Mr. Colucci believes fervently in finding a career that speaks to one’s passion, and those who have worked with him say it is evident he loves what he does. He considers being named CEO of Publicis Healthcare a huge reward, particularly for the honor and privilege of leading employees of whom he thinks so highly.
Mr. Colucci is one of those rare leaders who provides an outstanding industry example, but more importantly he wants to make a difference in the world. Through his work with organizations such as the American Heart Association and the Pasteur Foundation, he demonstrates to his staff how to influence real change at the patient care level.
In his role as a board member of the AHA, Mr. Colucci has helped spearhead efforts to raise awareness of heart disease, improving patient care and outcomes in the process. During the AHA’s Go Red week, which is an awareness campaign around women and heart disease, he encourages staff to participate in the AHA’s flagship fundraiser and personally matches contributions to maximize the network’s impact.
As chair of the executive committee of the Coalition for Healthcare Communication, he is energizing a board of respected executive leaders and refocusing the coalition’s mission and activities.
He is also active in Operation Smile, which is dedicated to healing children around the world with facial deformities, and the Pheo­Para Alliance, which is dedicated to helping patients with neuroendocrine diseases. F
Connecting to Make a Difference
Family: Wife, Ellie; three sons: Nicholas, Alex, and John Thomas
Reading List: The Elegance of the Hedgehog by Muriel Barbery; The Black Swan by Nassim Nicholas Taleb
Hobbies: Collecting vintage wristwatches, tennis, riding road bikes
Giving Back: Operation Smile, American Heart ­Association, Pasteur Foundation
Bucket List: Attend his grandchildren’s graduation from college with his wife on one arm and his son or sons on the other; teach in middle school, high school, and ­college; travel to the cradle of civilization and do some exploring; do an Ironman triathlon at age 60
Inspiration: Wife, Steve Jobs
Top iPod downloads: Jazz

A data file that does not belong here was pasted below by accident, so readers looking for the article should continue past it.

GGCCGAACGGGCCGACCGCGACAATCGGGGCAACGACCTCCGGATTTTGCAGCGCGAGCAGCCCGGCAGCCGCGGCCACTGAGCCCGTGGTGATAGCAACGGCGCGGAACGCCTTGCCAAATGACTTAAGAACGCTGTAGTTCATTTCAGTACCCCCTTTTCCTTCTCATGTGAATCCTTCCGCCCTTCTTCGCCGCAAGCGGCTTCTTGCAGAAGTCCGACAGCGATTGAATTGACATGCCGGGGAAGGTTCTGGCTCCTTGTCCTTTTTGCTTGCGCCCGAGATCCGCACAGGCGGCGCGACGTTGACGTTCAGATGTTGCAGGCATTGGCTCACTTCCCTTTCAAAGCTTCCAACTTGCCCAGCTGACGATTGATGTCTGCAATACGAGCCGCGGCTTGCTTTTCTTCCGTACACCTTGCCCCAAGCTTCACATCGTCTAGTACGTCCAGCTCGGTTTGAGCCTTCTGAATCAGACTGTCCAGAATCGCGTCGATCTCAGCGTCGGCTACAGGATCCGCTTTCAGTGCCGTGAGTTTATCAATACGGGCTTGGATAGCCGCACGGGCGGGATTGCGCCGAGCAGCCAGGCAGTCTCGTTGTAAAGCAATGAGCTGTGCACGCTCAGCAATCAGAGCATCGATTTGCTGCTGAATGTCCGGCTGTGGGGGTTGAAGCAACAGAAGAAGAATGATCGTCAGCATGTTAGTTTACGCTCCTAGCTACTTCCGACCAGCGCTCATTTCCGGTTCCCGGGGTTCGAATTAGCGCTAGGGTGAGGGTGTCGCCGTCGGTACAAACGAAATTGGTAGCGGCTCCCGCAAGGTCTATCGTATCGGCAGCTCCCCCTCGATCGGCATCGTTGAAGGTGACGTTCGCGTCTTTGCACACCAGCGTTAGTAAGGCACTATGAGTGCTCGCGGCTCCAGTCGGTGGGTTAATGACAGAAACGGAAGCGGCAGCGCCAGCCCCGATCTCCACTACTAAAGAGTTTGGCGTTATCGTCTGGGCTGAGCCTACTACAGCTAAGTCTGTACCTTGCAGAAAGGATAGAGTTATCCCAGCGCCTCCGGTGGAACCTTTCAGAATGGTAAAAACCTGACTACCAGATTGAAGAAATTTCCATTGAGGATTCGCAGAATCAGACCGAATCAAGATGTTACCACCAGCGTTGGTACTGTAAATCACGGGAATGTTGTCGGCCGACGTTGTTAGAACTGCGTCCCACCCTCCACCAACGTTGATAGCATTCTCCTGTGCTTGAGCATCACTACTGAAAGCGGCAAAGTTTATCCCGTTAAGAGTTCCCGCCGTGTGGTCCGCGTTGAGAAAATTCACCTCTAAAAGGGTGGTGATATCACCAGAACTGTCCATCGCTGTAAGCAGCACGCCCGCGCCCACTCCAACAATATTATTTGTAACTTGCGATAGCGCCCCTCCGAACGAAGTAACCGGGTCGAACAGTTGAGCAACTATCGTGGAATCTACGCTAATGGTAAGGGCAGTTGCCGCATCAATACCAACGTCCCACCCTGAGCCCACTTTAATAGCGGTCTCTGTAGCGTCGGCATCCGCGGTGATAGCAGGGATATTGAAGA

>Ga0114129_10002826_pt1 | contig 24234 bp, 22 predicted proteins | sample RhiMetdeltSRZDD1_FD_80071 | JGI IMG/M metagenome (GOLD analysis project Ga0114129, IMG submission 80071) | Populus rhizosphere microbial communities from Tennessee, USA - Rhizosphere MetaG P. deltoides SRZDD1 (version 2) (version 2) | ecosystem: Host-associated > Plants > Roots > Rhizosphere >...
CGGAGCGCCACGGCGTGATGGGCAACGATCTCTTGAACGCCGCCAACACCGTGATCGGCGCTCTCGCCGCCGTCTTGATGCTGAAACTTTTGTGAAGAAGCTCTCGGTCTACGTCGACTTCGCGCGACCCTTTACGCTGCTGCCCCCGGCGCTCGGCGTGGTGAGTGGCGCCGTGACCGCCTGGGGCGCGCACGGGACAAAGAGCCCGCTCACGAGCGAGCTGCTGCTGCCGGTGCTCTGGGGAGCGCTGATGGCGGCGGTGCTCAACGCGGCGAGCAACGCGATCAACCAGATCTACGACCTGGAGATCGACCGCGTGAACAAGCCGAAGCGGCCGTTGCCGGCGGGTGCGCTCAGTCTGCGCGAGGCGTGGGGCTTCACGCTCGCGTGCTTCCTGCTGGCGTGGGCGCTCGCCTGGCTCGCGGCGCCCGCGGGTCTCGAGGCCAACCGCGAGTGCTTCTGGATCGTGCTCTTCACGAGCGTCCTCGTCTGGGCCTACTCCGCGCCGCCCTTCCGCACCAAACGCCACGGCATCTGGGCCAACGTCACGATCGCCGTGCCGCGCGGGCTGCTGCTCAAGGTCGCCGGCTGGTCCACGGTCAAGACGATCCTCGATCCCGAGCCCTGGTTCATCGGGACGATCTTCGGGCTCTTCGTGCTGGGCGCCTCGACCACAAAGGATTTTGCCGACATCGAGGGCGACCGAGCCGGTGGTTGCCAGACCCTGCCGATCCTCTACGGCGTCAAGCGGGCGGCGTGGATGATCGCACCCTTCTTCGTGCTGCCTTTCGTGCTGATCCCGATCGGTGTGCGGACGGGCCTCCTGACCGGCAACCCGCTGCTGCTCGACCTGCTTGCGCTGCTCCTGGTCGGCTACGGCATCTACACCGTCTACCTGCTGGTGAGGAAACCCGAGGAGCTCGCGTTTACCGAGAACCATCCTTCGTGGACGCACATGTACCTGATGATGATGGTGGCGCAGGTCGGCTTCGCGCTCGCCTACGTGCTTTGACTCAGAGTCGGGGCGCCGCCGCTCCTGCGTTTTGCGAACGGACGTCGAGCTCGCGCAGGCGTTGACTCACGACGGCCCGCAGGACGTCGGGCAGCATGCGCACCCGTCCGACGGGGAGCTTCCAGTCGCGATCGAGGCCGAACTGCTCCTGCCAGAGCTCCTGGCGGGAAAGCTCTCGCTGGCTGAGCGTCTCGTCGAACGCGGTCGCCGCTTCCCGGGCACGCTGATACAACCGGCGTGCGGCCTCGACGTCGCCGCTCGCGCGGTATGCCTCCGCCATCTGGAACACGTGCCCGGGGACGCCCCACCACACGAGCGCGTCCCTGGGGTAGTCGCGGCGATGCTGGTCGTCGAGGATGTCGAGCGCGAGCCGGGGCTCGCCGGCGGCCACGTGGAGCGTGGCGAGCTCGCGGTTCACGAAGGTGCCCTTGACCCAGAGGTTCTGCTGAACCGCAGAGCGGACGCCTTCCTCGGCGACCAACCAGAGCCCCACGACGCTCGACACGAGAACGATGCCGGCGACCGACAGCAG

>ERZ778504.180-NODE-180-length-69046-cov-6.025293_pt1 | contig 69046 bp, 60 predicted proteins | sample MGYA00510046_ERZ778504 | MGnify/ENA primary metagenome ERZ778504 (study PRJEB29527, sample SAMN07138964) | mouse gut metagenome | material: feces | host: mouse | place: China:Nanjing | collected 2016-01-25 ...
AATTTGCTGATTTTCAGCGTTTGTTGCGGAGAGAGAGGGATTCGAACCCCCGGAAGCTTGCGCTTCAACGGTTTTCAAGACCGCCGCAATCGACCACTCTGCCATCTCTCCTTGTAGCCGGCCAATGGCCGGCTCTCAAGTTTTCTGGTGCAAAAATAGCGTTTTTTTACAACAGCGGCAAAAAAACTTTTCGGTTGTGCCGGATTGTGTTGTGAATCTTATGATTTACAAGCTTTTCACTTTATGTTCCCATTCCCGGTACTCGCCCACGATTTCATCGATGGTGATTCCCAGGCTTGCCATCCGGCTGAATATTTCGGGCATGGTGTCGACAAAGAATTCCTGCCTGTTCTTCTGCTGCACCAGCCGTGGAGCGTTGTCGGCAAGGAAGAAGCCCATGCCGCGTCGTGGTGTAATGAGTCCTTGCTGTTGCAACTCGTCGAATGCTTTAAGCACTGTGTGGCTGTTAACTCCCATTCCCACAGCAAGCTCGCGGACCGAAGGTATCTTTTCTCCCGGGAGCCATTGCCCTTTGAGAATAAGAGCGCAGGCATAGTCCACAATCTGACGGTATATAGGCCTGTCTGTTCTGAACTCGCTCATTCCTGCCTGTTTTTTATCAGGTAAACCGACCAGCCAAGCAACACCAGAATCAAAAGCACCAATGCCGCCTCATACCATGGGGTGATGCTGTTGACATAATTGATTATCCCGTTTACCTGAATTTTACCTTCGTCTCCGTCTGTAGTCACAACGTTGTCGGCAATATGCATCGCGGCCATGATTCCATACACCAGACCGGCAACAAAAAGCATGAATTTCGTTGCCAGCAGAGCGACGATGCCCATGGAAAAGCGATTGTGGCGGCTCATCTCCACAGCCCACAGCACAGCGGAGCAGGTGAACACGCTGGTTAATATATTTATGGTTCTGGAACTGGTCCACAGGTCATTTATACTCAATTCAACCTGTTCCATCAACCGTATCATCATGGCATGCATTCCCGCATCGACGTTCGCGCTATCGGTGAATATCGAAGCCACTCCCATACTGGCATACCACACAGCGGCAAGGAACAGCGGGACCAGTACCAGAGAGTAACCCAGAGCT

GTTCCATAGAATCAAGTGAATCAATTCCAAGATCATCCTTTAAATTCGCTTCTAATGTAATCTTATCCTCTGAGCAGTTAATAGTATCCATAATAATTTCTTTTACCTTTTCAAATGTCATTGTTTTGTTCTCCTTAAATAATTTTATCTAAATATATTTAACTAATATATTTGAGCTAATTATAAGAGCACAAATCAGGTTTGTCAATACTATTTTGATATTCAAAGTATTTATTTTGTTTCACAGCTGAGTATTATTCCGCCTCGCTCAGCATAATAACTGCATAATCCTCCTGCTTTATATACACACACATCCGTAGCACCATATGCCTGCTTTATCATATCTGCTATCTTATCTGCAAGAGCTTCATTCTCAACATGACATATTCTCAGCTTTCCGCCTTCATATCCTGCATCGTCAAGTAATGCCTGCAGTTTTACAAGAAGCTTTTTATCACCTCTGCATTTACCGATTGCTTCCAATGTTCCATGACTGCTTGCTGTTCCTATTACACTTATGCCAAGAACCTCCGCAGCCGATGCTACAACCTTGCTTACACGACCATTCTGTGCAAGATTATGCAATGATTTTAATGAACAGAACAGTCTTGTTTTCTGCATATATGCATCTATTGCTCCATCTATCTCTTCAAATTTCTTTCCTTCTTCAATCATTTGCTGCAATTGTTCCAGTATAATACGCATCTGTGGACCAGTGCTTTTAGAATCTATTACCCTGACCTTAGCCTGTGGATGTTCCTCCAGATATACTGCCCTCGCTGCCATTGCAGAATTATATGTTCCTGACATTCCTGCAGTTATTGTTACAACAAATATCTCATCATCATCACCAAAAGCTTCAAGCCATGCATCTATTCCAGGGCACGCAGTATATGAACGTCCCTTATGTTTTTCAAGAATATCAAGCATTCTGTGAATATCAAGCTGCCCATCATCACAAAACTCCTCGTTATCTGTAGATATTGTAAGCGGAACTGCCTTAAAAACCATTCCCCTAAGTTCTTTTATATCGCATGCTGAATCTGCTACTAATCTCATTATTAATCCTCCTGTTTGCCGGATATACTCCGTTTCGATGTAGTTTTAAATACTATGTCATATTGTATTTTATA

Most Unusual Place Visited: A very old cemetery in Paris
Life Lessons: Always keep yourself physically fit, always keep learning, and always love your family
with all your heart
Getting Personal with
Nick Colucci
Few leaders in the industry can boast so varied and successful a career as Cameron Durrant, M.D.
While practicing as a physician in the United Kingdom and Australia, Dr. Durrant started several businesses in the areas of property, private medical facilities (he co-founded what became a chain of seven clinics), and a clothing business. Later, he drew on his medical background to focus on pharmaceutical sales and marketing, and he has worked for some of the largest pharma companies where he led local and global new product launches for drugs related to cardiology, critical care, oncology, HIV, and infectious diseases, many of them multibillion-dollar brands. As a qualified physician, he spent time in internal medicine, general and ENT surgery, ob/gyn, ER, psychiatry, family medicine, and pediatrics.
One of his major industry achievements was the global launch of Zyvox while at Pharmacia (now part of Pfizer). Those who worked with him on that launch say what stood out most is the repeated feedback from thought leaders and other healthcare professionals around the globe about the groundbreaking nature of the honest and collaborative approach to the launch of this product, which has now grown to be the most successful hospital antibiotic ever. Dr. Durrant imbued his own integrity into the drug’s global strategy and inspired all those who worked with him with his repeated examples of leadership.
In 2003, he seized an opportunity to become the CEO of an early-stage pharmaceutical company focusing on children, PediaMed.
His influence within the company was remarkable, infusing the company with vision, high energy, enthusiasm, confidence, and results. He led the company from one with sales of $50,000 in 2001 to $25 million in 2004. And, through a dozen different deal that he sourced and executed, Dr. Durrant broadened the portfolio to three brands and into drug delivery technologies and products in the areas of dermatology, respiratory, anti-infectives, gastroenterology, and central nervous system conditions for children.
With a set of strategic objectives that were clearly communicated to the organization, he accomplished results while attracting a top management team and salesforce; implementing a positive and energetic organizational culture; and working with VC partners and other investors, analysts, and bankers.
Through his commitment to strong core values and behaviors, Dr. Durrant’s efforts helped PediaMed to be assessed by the Society of Human Resource Management as the No. 1 place to work in Kentucky for mid-sized companies in 2005 and one of the fastest-growing companies in the tri-state region three straight years. Both accolades became a magnet to attract talent.